How much debt can you have and still buy a home?

how much debt can you have

One of the biggest myths for homebuyers is that you can’t have any debt to qualify for a home loan. A variation of this myth is that to get approved you should always pay down your debt. Your BREW Team would like to set the record straight. The amount of debt you have does not automatically disqualify you from being able to buy home.

Lenders view debt through DTI

When it comes to debt, being able to make your payments is the most important thing. When it comes to getting a home loan, your debt-to-income ratio is more important than your total debt if you want to qualify. Debt-to-income ratio, also known as DTI, is the amount of the monthly payments on your debts divided by your gross monthly income.

Here’s an example: if you have monthly debt payments from auto loans, credit card, and other debts totaling $2,000; and you have a monthly gross income of $5,000 (before taxes or withholdings); the DTI is 40%. ($2,000 divided by $5,000 = 40%) Generally, lenders like to see your DTI at 43% or less. However, with other factors like high credit score, large down payment, or large savings and cash reserves, your DTI could go as high as 50% or even 55%.

Important payments to lenders

The kind of debt you have may also be calculated in debt-to-income ratio differently depending on the loan program. These are the main kinds of debt:

Revolving debt is usually a credit card, lines of credit, or other open credit accounts. These accounts are paid down and used again repeatedly. The account balance at the end of each monthly billing cycle determines your payment. For example, the minimum payment on a credit card statement. Each month a new payment is reported on your credit based on the outstanding balance. Your DTI is calculated using the minimum payment on your credit report is calculated in your DTI.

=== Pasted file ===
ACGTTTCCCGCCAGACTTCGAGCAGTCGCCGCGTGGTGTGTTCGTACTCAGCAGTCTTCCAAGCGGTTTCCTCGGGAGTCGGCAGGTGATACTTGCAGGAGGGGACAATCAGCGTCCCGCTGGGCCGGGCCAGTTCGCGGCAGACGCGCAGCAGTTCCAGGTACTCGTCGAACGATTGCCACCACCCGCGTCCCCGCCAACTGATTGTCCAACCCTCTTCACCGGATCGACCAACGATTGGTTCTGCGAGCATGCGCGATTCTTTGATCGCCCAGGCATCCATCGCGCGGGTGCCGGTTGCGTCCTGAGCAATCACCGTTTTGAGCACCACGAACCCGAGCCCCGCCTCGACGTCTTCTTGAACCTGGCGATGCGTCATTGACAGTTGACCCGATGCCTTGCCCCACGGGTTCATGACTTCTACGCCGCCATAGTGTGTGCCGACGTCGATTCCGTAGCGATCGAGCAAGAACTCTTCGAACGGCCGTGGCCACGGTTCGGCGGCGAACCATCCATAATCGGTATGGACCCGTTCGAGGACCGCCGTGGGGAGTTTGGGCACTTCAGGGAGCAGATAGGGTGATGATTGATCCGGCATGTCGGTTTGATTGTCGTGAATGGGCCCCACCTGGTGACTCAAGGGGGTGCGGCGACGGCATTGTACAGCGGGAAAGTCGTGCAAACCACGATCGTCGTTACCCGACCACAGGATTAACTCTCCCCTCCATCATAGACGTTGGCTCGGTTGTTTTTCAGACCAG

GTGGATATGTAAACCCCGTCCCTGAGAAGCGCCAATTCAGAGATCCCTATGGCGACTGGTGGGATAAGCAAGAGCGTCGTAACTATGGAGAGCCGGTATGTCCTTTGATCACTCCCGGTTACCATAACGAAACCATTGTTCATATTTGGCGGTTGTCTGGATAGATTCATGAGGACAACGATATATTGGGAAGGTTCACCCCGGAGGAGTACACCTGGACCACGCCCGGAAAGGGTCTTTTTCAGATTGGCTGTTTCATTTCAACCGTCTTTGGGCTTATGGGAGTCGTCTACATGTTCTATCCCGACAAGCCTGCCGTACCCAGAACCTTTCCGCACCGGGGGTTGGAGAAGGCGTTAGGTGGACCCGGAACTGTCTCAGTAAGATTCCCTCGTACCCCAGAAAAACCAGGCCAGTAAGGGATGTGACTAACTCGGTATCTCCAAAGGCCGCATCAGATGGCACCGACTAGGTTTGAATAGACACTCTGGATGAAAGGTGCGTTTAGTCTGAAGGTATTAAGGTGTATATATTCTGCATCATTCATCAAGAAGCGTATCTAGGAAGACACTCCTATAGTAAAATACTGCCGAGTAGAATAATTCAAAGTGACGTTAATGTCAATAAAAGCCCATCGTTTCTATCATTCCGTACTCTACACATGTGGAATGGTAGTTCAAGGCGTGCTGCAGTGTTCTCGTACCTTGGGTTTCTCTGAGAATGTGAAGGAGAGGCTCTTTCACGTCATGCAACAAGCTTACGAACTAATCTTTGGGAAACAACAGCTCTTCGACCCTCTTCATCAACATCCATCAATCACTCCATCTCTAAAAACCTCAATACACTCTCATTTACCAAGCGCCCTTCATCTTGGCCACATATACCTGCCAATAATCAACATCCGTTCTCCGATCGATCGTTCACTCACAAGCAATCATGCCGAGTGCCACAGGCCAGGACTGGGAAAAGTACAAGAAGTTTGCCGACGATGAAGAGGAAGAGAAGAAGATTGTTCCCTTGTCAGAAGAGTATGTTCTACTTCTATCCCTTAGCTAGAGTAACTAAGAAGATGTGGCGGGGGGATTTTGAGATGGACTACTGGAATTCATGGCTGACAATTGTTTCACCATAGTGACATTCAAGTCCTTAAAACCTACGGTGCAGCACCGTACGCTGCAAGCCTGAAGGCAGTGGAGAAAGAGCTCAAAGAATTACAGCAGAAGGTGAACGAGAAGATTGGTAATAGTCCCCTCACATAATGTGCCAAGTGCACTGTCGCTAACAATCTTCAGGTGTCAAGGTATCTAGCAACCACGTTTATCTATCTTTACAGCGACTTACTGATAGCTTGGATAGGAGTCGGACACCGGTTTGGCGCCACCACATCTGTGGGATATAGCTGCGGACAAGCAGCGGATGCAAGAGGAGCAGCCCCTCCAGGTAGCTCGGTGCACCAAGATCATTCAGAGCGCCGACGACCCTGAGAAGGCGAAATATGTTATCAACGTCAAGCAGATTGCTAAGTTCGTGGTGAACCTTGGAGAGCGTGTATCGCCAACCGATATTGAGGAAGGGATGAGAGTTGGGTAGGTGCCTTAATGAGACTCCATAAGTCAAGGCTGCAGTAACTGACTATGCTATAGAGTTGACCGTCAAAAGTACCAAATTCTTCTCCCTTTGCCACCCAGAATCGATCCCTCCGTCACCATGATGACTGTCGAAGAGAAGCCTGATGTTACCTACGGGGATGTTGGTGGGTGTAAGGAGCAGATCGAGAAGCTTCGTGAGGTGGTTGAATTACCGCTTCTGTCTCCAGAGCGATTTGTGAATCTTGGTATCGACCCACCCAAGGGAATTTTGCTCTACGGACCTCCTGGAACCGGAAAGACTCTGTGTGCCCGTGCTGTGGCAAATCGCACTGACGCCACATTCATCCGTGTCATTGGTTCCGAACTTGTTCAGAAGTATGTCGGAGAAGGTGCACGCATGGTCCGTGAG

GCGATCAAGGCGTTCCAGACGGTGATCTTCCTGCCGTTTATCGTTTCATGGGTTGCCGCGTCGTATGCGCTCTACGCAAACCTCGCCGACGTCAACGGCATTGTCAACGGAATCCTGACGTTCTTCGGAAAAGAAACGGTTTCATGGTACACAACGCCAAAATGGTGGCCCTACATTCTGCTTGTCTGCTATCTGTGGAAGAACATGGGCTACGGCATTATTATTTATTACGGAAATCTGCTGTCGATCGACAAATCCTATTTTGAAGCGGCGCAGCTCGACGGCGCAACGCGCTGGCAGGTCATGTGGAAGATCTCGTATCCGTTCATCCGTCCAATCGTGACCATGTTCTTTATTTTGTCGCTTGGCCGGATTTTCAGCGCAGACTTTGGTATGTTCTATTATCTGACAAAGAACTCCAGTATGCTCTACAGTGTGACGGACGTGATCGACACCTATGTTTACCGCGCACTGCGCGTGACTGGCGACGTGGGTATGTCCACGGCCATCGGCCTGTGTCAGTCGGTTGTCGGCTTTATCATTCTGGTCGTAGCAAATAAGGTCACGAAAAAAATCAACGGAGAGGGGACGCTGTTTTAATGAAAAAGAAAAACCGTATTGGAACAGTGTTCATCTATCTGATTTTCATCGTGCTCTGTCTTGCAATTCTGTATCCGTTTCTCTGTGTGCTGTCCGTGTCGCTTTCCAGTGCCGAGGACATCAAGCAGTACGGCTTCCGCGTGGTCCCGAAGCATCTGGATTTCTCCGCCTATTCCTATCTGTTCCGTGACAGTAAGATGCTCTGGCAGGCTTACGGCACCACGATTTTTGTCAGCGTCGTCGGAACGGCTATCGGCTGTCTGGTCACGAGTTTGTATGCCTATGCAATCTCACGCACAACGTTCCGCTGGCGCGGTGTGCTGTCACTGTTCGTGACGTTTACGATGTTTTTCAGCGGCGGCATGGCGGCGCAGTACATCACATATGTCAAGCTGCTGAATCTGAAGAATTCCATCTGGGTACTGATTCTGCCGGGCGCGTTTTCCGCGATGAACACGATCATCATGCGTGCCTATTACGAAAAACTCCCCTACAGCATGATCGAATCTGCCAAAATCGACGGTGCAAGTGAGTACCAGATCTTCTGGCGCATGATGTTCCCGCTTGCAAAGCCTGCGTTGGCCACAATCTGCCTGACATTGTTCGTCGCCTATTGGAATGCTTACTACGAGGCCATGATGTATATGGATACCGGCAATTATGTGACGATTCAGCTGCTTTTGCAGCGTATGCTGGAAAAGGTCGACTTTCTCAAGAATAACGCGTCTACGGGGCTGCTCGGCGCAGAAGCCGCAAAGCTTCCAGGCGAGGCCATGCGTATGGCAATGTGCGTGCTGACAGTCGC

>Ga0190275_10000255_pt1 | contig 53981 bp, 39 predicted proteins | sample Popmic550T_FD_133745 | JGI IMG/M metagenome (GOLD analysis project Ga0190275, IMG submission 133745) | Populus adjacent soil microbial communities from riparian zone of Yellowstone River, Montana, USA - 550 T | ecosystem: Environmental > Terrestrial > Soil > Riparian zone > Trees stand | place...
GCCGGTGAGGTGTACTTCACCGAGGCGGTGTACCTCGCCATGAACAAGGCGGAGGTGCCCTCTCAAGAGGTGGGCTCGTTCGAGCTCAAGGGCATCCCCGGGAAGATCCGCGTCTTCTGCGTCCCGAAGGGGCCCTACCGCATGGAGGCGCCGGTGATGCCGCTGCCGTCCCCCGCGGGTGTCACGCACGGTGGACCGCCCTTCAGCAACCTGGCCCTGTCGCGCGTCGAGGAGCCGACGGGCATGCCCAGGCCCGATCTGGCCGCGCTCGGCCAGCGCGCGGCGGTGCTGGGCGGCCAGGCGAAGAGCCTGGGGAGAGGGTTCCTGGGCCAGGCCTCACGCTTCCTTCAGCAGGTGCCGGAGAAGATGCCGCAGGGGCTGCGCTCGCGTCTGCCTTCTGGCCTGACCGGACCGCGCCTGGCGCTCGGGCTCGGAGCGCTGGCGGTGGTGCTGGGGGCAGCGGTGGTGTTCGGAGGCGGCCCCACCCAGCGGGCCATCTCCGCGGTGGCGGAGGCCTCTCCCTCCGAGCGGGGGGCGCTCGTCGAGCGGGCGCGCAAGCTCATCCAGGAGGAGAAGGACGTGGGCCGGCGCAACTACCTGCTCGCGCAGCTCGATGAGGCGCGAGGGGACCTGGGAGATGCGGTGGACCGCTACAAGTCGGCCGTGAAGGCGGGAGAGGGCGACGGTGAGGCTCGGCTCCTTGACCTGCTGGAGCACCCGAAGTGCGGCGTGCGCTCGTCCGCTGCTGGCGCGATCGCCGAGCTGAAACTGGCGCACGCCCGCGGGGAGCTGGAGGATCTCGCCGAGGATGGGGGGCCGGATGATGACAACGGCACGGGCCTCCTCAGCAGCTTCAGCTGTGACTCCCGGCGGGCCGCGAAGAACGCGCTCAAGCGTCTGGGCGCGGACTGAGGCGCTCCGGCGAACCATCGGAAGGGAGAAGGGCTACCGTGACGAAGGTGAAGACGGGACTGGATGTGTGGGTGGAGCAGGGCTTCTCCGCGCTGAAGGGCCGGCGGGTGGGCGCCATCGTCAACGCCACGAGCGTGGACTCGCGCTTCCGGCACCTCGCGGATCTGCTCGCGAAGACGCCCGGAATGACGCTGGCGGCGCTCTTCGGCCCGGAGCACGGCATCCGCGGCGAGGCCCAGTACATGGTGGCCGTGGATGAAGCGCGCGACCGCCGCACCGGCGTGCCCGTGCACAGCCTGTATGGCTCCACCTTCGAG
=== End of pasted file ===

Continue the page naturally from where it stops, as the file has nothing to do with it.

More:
Installment debt is typically a mortgage, car loan, personal loan, or student loan (we’ll address student loans separately). These debts have agreed repayment terms after you borrower a certain amount of money. The payments are set until the debt is paid in full. This payment appears on your credit report and is used in the DTI calculation.

Student Loans
Student loans are a type of installment debt, because money was borrowed a set at specific loan terms. The difference with student loans is that they often do not have a payment if they are in deferment or forbearance. The payments will be 0.5% – 1.0% of the balance on these loans. The percentage varies depending on the loan program. The payment listed on your credit report will be used in your DTI calculation when it is at least 0.5% – 1.0% of the balance. If it is less than that, or if no payment is listed, then 0.5% – 1.0% of the balance is used to calculate your DTI.

Other payments that might be included

Other payments can be included in your DTI. If you are obligated to pay child support or alimony (spousal support), those will also be added. Accounts where you are an authorized, or that you have co-signed for someone else’s debt, will be added as well. (If you can prove that someone else has made these payments for at least twelve months, lenders may be able to exclude them.) Utilities, insurance payments, or other typical monthly bills will not be part of your DTI.

Understanding your debt-to-income ratio can make or break your ability to qualify for a home loan. Your BREW Team powered by Thrive Mortgage can help you create a debt-management strategy to not only get qualified, but also maintain it through closing day and beyond. Our ultimate goal is to help you achieve your short-term and long-term financial goals and Build Real Estate Wealth!
Contact Your BREW Team for a free client consultation to see learn more about getting qualified!

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